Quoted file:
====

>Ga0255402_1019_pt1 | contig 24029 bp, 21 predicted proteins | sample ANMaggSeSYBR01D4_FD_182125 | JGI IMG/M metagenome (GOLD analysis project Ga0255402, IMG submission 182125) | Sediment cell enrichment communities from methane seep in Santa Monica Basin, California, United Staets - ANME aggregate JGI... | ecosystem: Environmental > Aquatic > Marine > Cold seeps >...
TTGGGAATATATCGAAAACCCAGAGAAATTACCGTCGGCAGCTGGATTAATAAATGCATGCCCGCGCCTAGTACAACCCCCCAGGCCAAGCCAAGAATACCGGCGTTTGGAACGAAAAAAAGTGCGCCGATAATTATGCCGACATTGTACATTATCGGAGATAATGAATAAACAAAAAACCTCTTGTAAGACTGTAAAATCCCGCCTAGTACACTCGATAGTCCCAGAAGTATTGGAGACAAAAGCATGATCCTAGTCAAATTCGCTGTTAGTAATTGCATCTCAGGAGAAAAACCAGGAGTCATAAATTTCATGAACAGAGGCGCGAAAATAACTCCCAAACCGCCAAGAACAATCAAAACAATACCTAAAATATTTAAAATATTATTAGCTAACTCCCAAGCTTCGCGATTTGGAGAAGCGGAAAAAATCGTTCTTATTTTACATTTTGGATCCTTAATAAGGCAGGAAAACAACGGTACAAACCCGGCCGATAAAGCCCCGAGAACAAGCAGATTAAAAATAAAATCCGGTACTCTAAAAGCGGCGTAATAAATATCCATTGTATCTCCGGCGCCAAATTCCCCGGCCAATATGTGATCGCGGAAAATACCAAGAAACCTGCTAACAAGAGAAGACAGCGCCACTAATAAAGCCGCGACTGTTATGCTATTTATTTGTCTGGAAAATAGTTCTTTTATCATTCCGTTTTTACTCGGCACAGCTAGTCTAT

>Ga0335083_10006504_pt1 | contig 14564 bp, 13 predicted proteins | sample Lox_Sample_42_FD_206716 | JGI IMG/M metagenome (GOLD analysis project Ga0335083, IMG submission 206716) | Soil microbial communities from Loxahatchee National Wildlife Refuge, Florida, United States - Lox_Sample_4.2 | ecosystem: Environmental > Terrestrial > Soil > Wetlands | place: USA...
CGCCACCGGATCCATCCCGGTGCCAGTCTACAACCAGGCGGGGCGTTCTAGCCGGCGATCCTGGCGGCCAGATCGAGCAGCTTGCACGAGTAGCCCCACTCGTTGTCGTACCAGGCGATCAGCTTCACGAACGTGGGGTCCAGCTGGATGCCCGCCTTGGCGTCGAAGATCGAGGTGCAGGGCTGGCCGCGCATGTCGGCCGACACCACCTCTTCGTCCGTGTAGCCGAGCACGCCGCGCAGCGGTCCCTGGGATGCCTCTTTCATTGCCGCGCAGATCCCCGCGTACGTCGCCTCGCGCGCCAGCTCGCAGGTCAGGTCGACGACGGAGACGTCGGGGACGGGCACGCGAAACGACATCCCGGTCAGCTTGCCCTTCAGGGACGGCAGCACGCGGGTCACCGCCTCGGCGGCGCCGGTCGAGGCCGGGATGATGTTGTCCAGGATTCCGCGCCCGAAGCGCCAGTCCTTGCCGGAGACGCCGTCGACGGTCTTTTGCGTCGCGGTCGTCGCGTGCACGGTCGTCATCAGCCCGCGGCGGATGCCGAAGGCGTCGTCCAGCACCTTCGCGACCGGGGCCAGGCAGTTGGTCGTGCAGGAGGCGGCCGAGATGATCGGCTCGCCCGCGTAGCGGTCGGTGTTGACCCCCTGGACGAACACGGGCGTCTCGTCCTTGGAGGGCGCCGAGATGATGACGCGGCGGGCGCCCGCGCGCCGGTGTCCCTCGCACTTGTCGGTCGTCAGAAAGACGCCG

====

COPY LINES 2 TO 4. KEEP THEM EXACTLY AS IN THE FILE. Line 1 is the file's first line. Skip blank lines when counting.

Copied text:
TTGGGAATATATCGAAAACCCAGAGAAATTACCGTCGGCAGCTGGATTAATAAATGCATGCCCGCGCCTAGTACAACCCCCCAGGCCAAGCCAAGAATACCGGCGTTTGGAACGAAAAAAAGTGCGCCGATAATTATGCCGACATTGTACATTATCGGAGATAATGAATAAACAAAAAACCTCTTGTAAGACTGTAAAATCCCGCCTAGTACACTCGATAGTCCCAGAAGTATTGGAGACAAAAGCATGATCCTAGTCAAATTCGCTGTTAGTAATTGCATCTCAGGAGAAAAACCAGGAGTCATAAATTTCATGAACAGAGGCGCGAAAATAACTCCCAAACCGCCAAGAACAATCAAAACAATACCTAAAATATTTAAAATATTATTAGCTAACTCCCAAGCTTCGCGATTTGGAGAAGCGGAAAAAATCGTTCTTATTTTACATTTTGGATCCTTAATAAGGCAGGAAAACAACGGTACAAACCCGGCCGATAAAGCCCCGAGAACAAGCAGATTAAAAATAAAATCCGGTACTCTAAAAGCGGCGTAATAAATATCCATTGTATCTCCGGCGCCAAATTCCCCGGCCAATATGTGATCGCGGAAAATACCAAGAAACCTGCTAACAAGAGAAGACAGCGCCACTAATAAAGCCGCGACTGTTATGCTATTTATTTGTCTGGAAAATAGTTCTTTTATCATTCCGTTTTTACTCGGCACAGCTAGTCTAT

>Ga0335083_10006504_pt1 | contig 14564 bp, 13 predicted proteins | sample Lox_Sample_42_FD_206716 | JGI IMG/M metagenome (GOLD analysis project Ga0335083, IMG submission 206716) | Soil microbial communities from Loxahatchee National Wildlife Refuge, Florida, United States - Lox_Sample_4.2 | ecosystem: Environmental > Terrestrial > Soil > Wetlands | place: USA...
CGCCACCGGATCCATCCCGGTGCCAGTCTACAACCAGGCGGGGCGTTCTAGCCGGCGATCCTGGCGGCCAGATCGAGCAGCTTGCACGAGTAGCCCCACTCGTTGTCGTACCAGGCGATCAGCTTCACGAACGTGGGGTCCAGCTGGATGCCCGCCTTGGCGTCGAAGATCGAGGTGCAGGGCTGGCCGCGCATGTCGGCCGACACCACCTCTTCGTCCGTGTAGCCGAGCACGCCGCGCAGCGGTCCCTGGGATGCCTCTTTCATTGCCGCGCAGATCCCCGCGTACGTCGCCTCGCGCGCCAGCTCGCAGGTCAGGTCGACGACGGAGACGTCGGGGACGGGCACGCGAAACGACATCCCGGTCAGCTTGCCCTTCAGGGACGGCAGCACGCGGGTCACCGCCTCGGCGGCGCCGGTCGAGGCCGGGATGATGTTGTCCAGGATTCCGCGCCCGAAGCGCCAGTCCTTGCCGGAGACGCCGTCGACGGTCTTTTGCGTCGCGGTCGTCGCGTGCACGGTCGTCATCAGCCCGCGGCGGATGCCGAAGGCGTCGTCCAGCACCTTCGCGACCGGGGCCAGGCAGTTGGTCGTGCAGGAGGCGGCCGAGATGATCGGCTCGCCCGCGTAGCGGTCGGTGTTGACCCCCTGGACGAACACGGGCGTCTCGTCCTTGGAGGGCGCCGAGATGATGACGCGGCGGGCGCCCGCGCGCCGGTGTCCCTCGCACTTGTCGGTCGTCAGAAAGACGCCG